Also, according to Yankee Group analyst Carl Howe, typical users now carry as many as five different mobile devices. But each of those devices might be optimized in different ways, in terms of latency.
Load times among sites differ because in most cases, content owners are not customizing the content they deliver to the device, says Howe. The majority of the sites Keynote Systems monitored, including major online brands Craigslist and Apple, sent the same content to smart phones and tablets, for example.
Facebook, Bing, Kayak, MSN, Amazon and IMDB all sent significantly more objects and bytes to tablets than to smart phones. These sites detected the larger screens of tablets and sent them more information, says Howe.
The one company that behaves significantly differently is Google, which sent roughly 450 KBytes to smart phones while sending only about 200 KBytes to tablets.
Google chooses to add several location-based options such as “Restaurants” and “Coffee” to smart phone content but doesn’t serve up those features to tablet users, probably because many tablets don’t offer location services by default. As a result, smart phones receive more content from Google than tablets do.
Those findings are interesting for several reasons. Since different devices feature different screen sizes and input and output capabilities, get used in different ways, at different locations, at different times of day, customizing the experience makes sense.
But tailoring a user experience based on what device is used, when it used or where it is used is not so different from tailoring an experience based on what application a user wants to engage with. And that’s where legitimate concerns about unfair business advantage bump up against end user preferences.
When a user wants to watch a video, conduct a video call or play an interactive game, issues such as latency and consistency of bandwidth availability are important performance parameters.
The policy issue is whether users or service providers ought to be able to manage network experience to enhance end user experience. For such reasons, some think “best effort only” access is not optimal.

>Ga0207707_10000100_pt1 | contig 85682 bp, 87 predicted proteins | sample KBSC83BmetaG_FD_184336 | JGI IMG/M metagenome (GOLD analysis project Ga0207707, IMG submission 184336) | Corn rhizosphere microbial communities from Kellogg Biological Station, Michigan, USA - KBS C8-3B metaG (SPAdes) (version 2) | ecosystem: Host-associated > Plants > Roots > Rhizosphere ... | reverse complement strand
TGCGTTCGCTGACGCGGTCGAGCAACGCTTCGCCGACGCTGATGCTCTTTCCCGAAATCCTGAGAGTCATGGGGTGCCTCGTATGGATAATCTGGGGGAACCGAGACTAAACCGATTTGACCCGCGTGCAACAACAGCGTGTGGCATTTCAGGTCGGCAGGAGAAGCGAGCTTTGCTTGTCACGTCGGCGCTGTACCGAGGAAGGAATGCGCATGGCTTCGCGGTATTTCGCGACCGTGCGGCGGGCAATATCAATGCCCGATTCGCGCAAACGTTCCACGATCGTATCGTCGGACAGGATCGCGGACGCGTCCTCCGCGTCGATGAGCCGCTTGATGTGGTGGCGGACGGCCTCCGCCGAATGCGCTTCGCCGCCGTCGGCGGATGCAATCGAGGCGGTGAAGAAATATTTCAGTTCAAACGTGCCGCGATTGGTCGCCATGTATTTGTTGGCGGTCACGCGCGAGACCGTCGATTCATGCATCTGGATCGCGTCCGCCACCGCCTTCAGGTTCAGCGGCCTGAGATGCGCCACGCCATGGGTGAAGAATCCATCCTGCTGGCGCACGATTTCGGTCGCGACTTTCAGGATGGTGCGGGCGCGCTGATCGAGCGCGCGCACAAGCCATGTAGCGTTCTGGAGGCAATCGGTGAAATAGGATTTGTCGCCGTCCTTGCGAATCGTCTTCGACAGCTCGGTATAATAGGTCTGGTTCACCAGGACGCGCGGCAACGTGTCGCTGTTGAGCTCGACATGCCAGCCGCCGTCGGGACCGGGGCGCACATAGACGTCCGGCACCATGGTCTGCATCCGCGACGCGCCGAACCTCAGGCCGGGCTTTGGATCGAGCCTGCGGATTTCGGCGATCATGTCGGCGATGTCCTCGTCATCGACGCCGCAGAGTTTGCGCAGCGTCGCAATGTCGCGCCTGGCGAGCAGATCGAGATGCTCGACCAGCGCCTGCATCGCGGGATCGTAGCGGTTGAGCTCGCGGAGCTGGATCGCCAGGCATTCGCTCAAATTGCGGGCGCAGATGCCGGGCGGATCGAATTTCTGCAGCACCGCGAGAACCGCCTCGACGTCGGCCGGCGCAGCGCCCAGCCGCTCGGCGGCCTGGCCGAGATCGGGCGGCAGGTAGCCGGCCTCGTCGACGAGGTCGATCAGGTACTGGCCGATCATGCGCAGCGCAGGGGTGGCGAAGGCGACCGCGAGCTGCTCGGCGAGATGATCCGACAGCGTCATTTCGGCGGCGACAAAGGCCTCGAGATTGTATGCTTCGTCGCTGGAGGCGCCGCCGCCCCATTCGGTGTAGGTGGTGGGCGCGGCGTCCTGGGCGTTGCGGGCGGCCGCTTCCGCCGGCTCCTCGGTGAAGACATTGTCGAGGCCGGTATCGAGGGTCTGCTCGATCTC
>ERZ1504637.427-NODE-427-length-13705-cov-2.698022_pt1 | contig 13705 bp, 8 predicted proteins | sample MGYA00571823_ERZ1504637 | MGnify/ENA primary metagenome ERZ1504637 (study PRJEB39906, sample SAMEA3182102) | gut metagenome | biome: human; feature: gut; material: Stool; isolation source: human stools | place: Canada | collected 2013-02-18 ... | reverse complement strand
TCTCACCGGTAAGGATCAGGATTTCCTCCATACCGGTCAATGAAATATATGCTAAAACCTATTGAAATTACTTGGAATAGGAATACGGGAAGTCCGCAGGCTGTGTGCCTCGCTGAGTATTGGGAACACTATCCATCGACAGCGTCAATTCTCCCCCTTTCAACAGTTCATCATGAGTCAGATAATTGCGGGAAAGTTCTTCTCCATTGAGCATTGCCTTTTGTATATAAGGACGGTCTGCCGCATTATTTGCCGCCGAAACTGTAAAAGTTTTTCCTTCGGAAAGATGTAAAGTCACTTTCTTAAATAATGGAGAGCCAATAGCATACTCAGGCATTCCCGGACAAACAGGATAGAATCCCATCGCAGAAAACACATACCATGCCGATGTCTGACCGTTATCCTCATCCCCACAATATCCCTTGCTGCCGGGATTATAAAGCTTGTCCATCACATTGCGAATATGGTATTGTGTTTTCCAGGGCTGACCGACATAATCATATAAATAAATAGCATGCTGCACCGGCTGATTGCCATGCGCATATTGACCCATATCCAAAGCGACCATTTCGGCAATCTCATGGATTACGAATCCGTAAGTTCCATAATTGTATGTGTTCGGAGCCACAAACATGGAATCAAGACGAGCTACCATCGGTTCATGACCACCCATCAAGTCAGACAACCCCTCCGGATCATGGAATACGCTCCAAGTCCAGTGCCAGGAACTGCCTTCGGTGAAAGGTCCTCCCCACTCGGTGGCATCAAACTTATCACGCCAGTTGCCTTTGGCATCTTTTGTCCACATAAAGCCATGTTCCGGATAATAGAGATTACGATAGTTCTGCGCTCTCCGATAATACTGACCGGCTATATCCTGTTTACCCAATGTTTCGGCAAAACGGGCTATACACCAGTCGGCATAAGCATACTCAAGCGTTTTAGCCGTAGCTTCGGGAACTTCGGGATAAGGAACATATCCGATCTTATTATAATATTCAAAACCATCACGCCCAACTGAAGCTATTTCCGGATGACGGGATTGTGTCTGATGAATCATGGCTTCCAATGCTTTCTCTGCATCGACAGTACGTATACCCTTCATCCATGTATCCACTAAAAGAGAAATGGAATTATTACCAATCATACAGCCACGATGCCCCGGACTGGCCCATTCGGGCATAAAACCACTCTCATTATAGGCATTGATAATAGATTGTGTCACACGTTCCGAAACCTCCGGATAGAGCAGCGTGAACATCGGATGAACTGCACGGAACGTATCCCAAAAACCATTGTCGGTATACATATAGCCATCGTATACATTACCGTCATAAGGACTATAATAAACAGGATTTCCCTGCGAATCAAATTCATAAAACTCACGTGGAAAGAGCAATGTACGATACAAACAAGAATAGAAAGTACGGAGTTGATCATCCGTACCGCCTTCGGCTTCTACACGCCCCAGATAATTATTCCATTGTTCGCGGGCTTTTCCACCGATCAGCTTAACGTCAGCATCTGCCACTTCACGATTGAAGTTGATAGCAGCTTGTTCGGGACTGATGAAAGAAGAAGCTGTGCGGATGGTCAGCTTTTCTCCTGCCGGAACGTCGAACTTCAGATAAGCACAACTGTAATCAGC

Some 21 percent of surveyed enterprise information workers are using one or more Apple products for work, Forrester Research says.
Almost half of enterprises (1000 employees or more) are issuing Macs to at least some employees and they plan a 52 percent increase in the number of Macs they issue in 2012.
Managers and executives are more than twice as likely to use Apple products, suggesting an adoption pattern where the ability to use the device is something of a “perquisite,” much as at one time the ability to use a BlackBerry was a perquisite for enterprise executives.
But younger information workers (IT staffs for example) are twice as likely to use Apple products as older ones.
Higher income workers are more likely to use Apple products as well, but there is a “younger worker” issue here. Most of the sample of 10,000 global information workers earns less than $50,000 a year, but the adoption rate of Apple products is almost 17 percent even in the bottom quartile of workers who make less than $12,000 per year.
Keep in mind, also, that the survey was global in scope, and Information workers in countries outside North America and Europe were more likely to use Apple products for work. Annual salaries also might tend to be lower in non-European and North American settings.
Where click through rates are concerned, screen size matters. Simply put, larger screens tend to get higher click through rates, and some devices tend to have higher engagement than others. Smart phone screens tend to get click throughs at about a two-percent to four-percent rate.
Larger tablet screens such as those sported by the Apple iPad or Samsung Galazy get CTRs of about nine percent. The results are generally similar across device brands.